The Executive Summary includes a description of the research process, themes from the observations and interviews, strengths of the implementation, and recommendations for making further progress.

We invite you to read the full Executive Summary and consider our findings in your own work of implementing a primary knowledge-rich curriculum. If you are interested in speaking with us about these findings, or how we reached this point in our work, please email us (cpspodproject@gmail.com).

In future blog posts, we will share how we are using the recommendations to make changes in our implementation.

Should we be ‘children’s entertainers’ while following a knowledge-rich curriculum?

Laura Sterne.jpg

Guest Blogger, Laura Sterne, joins us to discuss whether teachers should be children’s entertainers. Ms. Sterne is the Teaching and Learning Champion at Cottenham Primary School and a Year 6 Teacher. She serves on the school’s Senior Leadership Team.

What is entertainment? Entertainment can be defined as, ‘something affording pleasure, diversion or amusement’. As teachers, do we have the responsibility to ensure children are entertained in our lessons? Opinions of teachers and school staff in relation to this question appear to be split. However, in Why don’t children like school?, Willingham (2009) highlights findings from research and makes suggestions as to how we can interlink the ideas of eliciting pleasure, or entertaining children, while at the same time ensuring we are sharing essential knowledge and enabling children to remember this knowledge.

Some teachers think that if children are not ‘entertained’ in a lesson then they may not be engaged and therefore might ‘switch off’. This may well be true, but the key here is how we entertain the children. If we, as teachers, spend a great deal of time focussing on how we can ensure our lesson engages children with exciting ‘hooks’ and experiences, we face the danger of children remembering the lesson rather than the knowledge we hoped the children would gain. In other words, we activate episodic memory (memory of autobiographical events) rather than sematic memory (memory of facts, ideas, meaning and concepts) (see this blog for more information).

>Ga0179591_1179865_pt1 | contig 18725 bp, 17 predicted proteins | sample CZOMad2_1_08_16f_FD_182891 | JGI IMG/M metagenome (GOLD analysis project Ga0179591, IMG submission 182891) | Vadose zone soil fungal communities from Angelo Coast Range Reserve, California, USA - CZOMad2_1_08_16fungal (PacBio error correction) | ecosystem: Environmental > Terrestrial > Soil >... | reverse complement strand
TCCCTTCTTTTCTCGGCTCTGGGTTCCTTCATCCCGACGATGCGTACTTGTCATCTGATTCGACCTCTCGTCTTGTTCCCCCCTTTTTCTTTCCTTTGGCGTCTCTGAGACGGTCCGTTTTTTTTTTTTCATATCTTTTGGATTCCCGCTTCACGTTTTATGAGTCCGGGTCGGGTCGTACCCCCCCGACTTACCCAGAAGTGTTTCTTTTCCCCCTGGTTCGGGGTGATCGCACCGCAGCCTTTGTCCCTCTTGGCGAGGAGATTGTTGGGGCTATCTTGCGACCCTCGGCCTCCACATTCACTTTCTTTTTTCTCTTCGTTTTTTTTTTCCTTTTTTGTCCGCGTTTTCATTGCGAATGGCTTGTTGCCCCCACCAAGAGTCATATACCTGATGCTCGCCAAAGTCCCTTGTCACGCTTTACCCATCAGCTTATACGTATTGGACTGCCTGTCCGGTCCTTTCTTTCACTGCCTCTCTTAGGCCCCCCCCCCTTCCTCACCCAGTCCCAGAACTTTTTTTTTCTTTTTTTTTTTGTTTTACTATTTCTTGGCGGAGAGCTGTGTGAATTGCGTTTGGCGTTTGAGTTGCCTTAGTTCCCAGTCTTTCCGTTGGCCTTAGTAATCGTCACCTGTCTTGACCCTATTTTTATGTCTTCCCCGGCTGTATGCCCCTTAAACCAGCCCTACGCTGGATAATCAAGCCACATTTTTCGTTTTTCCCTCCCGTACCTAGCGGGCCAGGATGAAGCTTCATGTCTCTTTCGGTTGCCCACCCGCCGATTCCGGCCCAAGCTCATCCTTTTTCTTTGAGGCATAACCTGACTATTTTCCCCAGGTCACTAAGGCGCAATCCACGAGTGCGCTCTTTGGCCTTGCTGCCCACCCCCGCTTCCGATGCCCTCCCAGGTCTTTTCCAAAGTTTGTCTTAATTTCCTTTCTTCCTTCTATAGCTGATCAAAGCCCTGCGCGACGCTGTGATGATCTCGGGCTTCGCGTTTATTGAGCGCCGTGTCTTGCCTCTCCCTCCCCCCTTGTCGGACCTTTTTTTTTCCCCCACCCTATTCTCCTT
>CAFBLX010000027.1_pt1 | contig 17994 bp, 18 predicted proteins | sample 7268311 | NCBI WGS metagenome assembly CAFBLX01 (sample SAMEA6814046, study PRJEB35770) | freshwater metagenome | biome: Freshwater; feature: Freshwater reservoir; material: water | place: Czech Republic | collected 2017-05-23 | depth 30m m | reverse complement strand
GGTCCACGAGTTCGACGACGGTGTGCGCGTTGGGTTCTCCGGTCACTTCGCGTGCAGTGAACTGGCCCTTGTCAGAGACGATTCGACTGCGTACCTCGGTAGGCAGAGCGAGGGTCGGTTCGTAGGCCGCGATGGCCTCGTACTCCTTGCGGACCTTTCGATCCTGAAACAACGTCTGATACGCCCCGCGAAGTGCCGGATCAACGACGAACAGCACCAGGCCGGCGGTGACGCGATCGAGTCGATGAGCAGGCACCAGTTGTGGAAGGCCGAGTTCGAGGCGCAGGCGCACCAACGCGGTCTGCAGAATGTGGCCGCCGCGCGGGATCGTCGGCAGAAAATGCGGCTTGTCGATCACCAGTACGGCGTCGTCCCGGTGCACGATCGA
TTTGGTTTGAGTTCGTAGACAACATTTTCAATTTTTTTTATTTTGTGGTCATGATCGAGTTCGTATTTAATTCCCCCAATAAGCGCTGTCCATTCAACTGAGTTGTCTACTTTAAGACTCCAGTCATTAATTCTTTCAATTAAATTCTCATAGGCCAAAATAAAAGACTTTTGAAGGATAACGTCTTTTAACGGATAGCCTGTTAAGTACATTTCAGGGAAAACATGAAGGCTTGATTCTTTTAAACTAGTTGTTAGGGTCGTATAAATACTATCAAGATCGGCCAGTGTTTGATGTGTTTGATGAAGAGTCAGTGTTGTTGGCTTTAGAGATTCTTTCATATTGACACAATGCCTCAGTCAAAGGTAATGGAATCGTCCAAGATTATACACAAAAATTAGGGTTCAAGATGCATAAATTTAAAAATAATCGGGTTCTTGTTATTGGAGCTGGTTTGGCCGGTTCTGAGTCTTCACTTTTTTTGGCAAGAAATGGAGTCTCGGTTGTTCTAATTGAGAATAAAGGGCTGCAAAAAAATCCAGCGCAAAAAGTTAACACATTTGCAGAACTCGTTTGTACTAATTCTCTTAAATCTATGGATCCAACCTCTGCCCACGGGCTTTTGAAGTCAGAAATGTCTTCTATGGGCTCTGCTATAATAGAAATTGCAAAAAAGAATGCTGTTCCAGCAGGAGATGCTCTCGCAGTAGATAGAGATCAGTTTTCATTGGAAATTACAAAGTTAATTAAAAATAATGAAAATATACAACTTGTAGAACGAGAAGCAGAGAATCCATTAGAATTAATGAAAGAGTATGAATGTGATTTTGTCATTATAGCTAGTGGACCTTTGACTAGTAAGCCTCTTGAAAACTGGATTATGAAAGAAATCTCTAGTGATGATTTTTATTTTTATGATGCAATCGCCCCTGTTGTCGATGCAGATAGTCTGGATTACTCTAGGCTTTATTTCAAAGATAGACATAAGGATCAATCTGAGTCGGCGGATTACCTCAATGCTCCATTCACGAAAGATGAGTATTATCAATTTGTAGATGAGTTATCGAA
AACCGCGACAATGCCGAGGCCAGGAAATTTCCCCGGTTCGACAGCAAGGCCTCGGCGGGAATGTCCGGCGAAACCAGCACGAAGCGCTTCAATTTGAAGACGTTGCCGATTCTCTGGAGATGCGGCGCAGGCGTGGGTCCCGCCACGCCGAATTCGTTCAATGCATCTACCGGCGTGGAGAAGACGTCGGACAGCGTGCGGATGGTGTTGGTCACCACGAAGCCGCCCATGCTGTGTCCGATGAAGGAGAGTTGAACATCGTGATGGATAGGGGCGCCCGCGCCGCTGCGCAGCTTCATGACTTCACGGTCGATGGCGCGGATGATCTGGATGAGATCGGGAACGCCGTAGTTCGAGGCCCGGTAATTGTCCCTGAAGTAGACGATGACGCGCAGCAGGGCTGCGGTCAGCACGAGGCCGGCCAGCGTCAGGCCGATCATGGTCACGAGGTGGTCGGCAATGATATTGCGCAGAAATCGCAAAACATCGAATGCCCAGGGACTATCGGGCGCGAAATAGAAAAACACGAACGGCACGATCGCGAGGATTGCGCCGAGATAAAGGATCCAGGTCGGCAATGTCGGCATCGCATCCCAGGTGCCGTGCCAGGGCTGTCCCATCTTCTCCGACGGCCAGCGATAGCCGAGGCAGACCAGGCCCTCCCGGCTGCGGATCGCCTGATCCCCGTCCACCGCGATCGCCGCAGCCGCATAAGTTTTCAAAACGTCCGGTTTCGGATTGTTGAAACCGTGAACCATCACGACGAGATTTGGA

Over the last 10 years, research has pointed to the idea that learning is linked to pleasure. Neuroscientists believe that when we learn something new, or solve a problem, the brain may reward itself with the chemical, dopamine, which is known to be associated with the reward area in the brain (Schultz, 2007). Therefore, we can come to the conclusion that if problem solving elicits this response, they are being entertained. Willingham consequently highlights that children need to solve problems in order to keep engaged and motivated in lessons.

This doesn’t necessarily mean that as long as children are solving problems, that they are being entertained and therefore are engaged and motivated to continue learning. It is important to ensure the problem hits the ‘sweet spot of difficulty’, meaning children cannot find the problem too hard (leading to cognitive overload) or too easy (which would not result in the desired response). Furthermore, it is important to consider when to introduce the problem.